Tony Vinson has spent the past three weeks of his second training camp in the training room, and he may be on the sidelines for the 1998 season if the condition of his dislocated right shoulder fails to improve soon.
Vinson, a backup running back who established himself as a force on special teams last year, could be headed for surgery and a trip to the injured reserve list -- a roster move that would knock him out of action for the year.
"I've got to talk with our team doctors this weekend, but we've already talked about that possibility," Vinson said. "We're trying to avoid surgery if possible."
Vinson, who suffered the injury in practice on July 30, said he has regained the full range of motion in his shoulder, but remains in too much pain to build up necessary strength through weightlifting.
Now, he is watching the promise of 1997 -- he ranked fourth on the Ravens with nine special teams tackles despite missing three games with thigh and hamstring injuries -- and a productive off-season of work go for naught.
"It's been real gloomy these last two weeks, just sitting and watching them [his teammates] go out and do the things I knew we could do, and all I can do is sit and wait," said Vinson, referring to the Ravens' 2-0 start in preseason.
And, if he ends up on injured reserve, Vinson realizes the hardest days, the days of grueling, post-surgery rehabilitation, are just beginning.
"I've thought about how to approach it, if that does happen," he said. "Get stronger, get better, get faster, get more ready for next year. If I beat myself and let this get me down, that's not going to help me get ready for next year."
Parcells likes Thompson
Ravens special teams captain Bennie Thompson, a nine-year veteran, is a well-known commodity around the NFL. He has recorded double digits in special teams tackles in eight consecutive seasons, averaging 19 per year. He is recognized widely as one of the best at his craft.
New York Jets coach Bill Parcells has seen plenty of Thompson over the years. While talking with reporters this week, Parcells, furious at the lackluster play of his special teams during Saturday's 33-0 Ravens victory over the Jets, held Thompson up as an example to his young players.
Thompson recorded two special teams tackles on kickoff coverage in the game.
"That guy [Thompson] is 35 years old and he wasn't asking his coach how many plays he was going to get," said Parcells. "He was just running down there killing people. I told them he ought to be an inspiration to some of you jerks -- 35 years old, going right through the wedge with the score 27-0. That gets me fired up."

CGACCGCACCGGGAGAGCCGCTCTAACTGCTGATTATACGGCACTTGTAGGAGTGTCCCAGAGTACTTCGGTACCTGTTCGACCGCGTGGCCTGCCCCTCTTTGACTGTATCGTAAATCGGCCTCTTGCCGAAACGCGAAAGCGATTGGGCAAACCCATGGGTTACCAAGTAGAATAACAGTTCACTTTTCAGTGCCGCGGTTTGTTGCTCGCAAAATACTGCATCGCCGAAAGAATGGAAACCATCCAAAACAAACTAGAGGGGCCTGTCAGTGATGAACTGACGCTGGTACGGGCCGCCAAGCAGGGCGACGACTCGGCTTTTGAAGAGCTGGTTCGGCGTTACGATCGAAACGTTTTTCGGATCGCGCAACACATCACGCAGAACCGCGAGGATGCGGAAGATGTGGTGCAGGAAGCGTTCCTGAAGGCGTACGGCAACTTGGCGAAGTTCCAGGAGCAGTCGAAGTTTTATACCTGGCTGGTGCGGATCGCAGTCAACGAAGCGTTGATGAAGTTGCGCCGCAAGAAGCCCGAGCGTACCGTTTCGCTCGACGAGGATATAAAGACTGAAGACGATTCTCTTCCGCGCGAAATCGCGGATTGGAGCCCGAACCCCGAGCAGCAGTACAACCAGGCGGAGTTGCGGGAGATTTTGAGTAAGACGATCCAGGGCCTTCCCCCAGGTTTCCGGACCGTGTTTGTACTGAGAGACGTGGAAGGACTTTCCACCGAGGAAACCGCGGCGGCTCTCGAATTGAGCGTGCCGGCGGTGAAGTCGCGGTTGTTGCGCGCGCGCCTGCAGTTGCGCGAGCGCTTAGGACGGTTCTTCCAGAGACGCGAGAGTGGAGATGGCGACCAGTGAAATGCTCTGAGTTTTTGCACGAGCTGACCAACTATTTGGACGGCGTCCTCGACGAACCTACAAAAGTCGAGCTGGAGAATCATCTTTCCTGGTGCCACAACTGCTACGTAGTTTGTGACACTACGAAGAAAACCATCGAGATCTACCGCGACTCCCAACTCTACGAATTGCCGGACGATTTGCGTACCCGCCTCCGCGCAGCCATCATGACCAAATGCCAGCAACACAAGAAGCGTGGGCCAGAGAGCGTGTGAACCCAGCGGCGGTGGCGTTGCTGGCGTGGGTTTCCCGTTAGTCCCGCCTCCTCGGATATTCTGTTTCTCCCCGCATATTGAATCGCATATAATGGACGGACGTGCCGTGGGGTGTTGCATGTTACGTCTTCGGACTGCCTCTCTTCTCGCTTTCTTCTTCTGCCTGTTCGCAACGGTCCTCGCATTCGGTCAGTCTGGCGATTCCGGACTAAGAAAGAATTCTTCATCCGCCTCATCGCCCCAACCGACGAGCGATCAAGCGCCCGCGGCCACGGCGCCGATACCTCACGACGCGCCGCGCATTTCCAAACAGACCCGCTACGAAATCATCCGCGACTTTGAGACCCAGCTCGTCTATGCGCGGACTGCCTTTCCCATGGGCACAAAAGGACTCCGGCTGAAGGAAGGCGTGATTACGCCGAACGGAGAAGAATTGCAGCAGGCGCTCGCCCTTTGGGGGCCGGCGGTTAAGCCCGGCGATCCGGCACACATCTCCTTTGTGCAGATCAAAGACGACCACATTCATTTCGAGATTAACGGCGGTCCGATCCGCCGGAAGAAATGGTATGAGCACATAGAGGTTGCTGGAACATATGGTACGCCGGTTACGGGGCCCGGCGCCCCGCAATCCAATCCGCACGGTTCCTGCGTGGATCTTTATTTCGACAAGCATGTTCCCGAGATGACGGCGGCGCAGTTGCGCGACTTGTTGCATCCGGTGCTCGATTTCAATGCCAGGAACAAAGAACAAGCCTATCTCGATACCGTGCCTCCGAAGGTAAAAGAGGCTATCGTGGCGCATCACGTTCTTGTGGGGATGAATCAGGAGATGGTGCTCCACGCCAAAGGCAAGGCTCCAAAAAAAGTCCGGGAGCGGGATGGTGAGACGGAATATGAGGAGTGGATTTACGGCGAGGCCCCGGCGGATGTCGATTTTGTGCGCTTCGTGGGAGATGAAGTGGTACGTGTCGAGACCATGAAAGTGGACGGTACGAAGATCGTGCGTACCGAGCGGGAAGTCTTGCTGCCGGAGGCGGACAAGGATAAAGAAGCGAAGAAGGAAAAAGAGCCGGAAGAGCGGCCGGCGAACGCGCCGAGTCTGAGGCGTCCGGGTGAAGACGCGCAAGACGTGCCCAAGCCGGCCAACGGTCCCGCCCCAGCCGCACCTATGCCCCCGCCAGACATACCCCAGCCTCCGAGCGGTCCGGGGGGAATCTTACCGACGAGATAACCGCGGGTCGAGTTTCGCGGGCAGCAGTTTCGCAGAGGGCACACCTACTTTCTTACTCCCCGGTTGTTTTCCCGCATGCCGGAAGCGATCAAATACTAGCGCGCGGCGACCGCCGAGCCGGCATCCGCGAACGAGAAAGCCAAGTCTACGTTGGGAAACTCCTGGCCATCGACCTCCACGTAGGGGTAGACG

Said Thompson: "You've got to look at what he [Parcells] has done with the players he's had. He's been to the playoffs, he's won Super Bowls. Look at all of his accomplishments. He knows good players when he sees them."
Although cuts must be made on Tuesday to trim the roster to 60, the rookies already have gone through some cuts.
Tuesday night was rookie night, an initiation rite for first-year players that included being forced to sing in front of the team. Also, the veterans got to play barber.
Every one of the 21 rookies came to practice yesterday with strange-looking haircuts, each a casualty of the veterans who cut or shaved large divots out of their hair. The rookies had to go through the morning walk-through yesterday with the new hairdos and then shaved their heads.
"It looked worse yesterday," said rookie kicker Nelson Garner. "They took big old chunks out of my hair. You knew something like this was going to happen to us, so why fight it?"
"I had a crown around my head," rookie linebacker Ron Rogers said. "We had to keep it like that for a while so the coaches could see us. I really don't care. If that's something I have to do to be on this team, then that's fine with me."
"I always wondered what it would be like to be bald," said rookie tight end Cam Quayle. "But I never really had the guts to do it."
Brady is back
Defensive back Donny Brady returned to full practice yesterday on the final day of training camp and says he has set a goal to play Monday night against Philadelphia.
"I hope to get out there," Brady said. "Right now, I want to go out there and just play and see how it is."
Brady injured his knee the first day that veterans reported to training camp. He continues to rehab the injury and is day-to-day for practice. He returned to full practice one day last week but he re-aggravated the injury.
Defensive tackle Larry Webster (hamstring), wide receiver Michael Jackson (shoulder), safety Stevon Moore (shoulder), receiver Jermaine Lewis (ankle), cornerback John Williams (arm), defensive tackle Martin Chase (ankle) and fullback Rob Robertson (knee) did not practice. With Jackson and Lewis sitting out yesterday's final practice of training camp, Ryan Yarborough got repetitions at wide receiver and in the slot, and caught every pass within reach. Tailback Jay Graham did not end his camp as crisply, dropping two passes. Tailback Errict Rhett delivered the send-off of the day. During kickoff return drills, Rhett, running on coverage, knocked blocker Corey Harris to the ground with a crushing blow.
Pub Date: 8/20/98